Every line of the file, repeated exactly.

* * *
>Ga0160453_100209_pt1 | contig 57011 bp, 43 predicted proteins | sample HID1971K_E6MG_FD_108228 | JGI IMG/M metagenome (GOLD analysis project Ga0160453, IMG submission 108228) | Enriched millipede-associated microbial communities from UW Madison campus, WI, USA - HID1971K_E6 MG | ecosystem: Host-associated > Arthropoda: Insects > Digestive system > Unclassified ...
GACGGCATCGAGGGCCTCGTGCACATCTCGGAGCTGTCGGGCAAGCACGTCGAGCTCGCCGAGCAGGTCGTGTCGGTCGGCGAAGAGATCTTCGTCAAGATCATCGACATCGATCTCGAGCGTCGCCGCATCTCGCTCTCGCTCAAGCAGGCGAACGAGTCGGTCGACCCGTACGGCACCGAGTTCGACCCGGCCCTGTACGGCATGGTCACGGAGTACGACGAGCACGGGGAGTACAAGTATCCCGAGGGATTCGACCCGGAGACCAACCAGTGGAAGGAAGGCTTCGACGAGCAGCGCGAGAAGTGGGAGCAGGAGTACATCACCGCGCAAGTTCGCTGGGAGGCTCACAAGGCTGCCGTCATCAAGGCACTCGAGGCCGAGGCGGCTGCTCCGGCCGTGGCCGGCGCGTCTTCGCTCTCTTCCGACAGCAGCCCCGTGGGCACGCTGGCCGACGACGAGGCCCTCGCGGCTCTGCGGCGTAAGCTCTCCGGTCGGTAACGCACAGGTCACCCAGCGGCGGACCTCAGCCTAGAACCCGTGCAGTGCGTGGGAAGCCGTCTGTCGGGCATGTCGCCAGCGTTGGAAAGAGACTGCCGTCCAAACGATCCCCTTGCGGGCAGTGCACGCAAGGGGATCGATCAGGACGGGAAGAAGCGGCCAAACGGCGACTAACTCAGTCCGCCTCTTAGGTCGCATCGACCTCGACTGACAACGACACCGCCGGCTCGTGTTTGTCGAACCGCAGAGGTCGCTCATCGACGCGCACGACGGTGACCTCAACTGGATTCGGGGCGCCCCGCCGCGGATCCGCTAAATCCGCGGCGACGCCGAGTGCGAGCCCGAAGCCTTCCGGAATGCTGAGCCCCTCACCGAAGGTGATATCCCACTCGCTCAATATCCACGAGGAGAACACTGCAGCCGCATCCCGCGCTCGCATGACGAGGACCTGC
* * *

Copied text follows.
>Ga0160453_100209_pt1 | contig 57011 bp, 43 predicted proteins | sample HID1971K_E6MG_FD_108228 | JGI IMG/M metagenome (GOLD analysis project Ga0160453, IMG submission 108228) | Enriched millipede-associated microbial communities from UW Madison campus, WI, USA - HID1971K_E6 MG | ecosystem: Host-associated > Arthropoda: Insects > Digestive system > Unclassified ...
GACGGCATCGAGGGCCTCGTGCACATCTCGGAGCTGTCGGGCAAGCACGTCGAGCTCGCCGAGCAGGTCGTGTCGGTCGGCGAAGAGATCTTCGTCAAGATCATCGACATCGATCTCGAGCGTCGCCGCATCTCGCTCTCGCTCAAGCAGGCGAACGAGTCGGTCGACCCGTACGGCACCGAGTTCGACCCGGCCCTGTACGGCATGGTCACGGAGTACGACGAGCACGGGGAGTACAAGTATCCCGAGGGATTCGACCCGGAGACCAACCAGTGGAAGGAAGGCTTCGACGAGCAGCGCGAGAAGTGGGAGCAGGAGTACATCACCGCGCAAGTTCGCTGGGAGGCTCACAAGGCTGCCGTCATCAAGGCACTCGAGGCCGAGGCGGCTGCTCCGGCCGTGGCCGGCGCGTCTTCGCTCTCTTCCGACAGCAGCCCCGTGGGCACGCTGGCCGACGACGAGGCCCTCGCGGCTCTGCGGCGTAAGCTCTCCGGTCGGTAACGCACAGGTCACCCAGCGGCGGACCTCAGCCTAGAACCCGTGCAGTGCGTGGGAAGCCGTCTGTCGGGCATGTCGCCAGCGTTGGAAAGAGACTGCCGTCCAAACGATCCCCTTGCGGGCAGTGCACGCAAGGGGATCGATCAGGACGGGAAGAAGCGGCCAAACGGCGACTAACTCAGTCCGCCTCTTAGGTCGCATCGACCTCGACTGACAACGACACCGCCGGCTCGTGTTTGTCGAACCGCAGAGGTCGCTCATCGACGCGCACGACGGTGACCTCAACTGGATTCGGGGCGCCCCGCCGCGGATCCGCTAAATCCGCGGCGACGCCGAGTGCGAGCCCGAAGCCTTCCGGAATGCTGAGCCCCTCACCGAAGGTGATATCCCACTCGCTCAATATCCACGAGGAGAACACTGCAGCCGCATCCCGCGCTCGCATGACGAGGACCTGC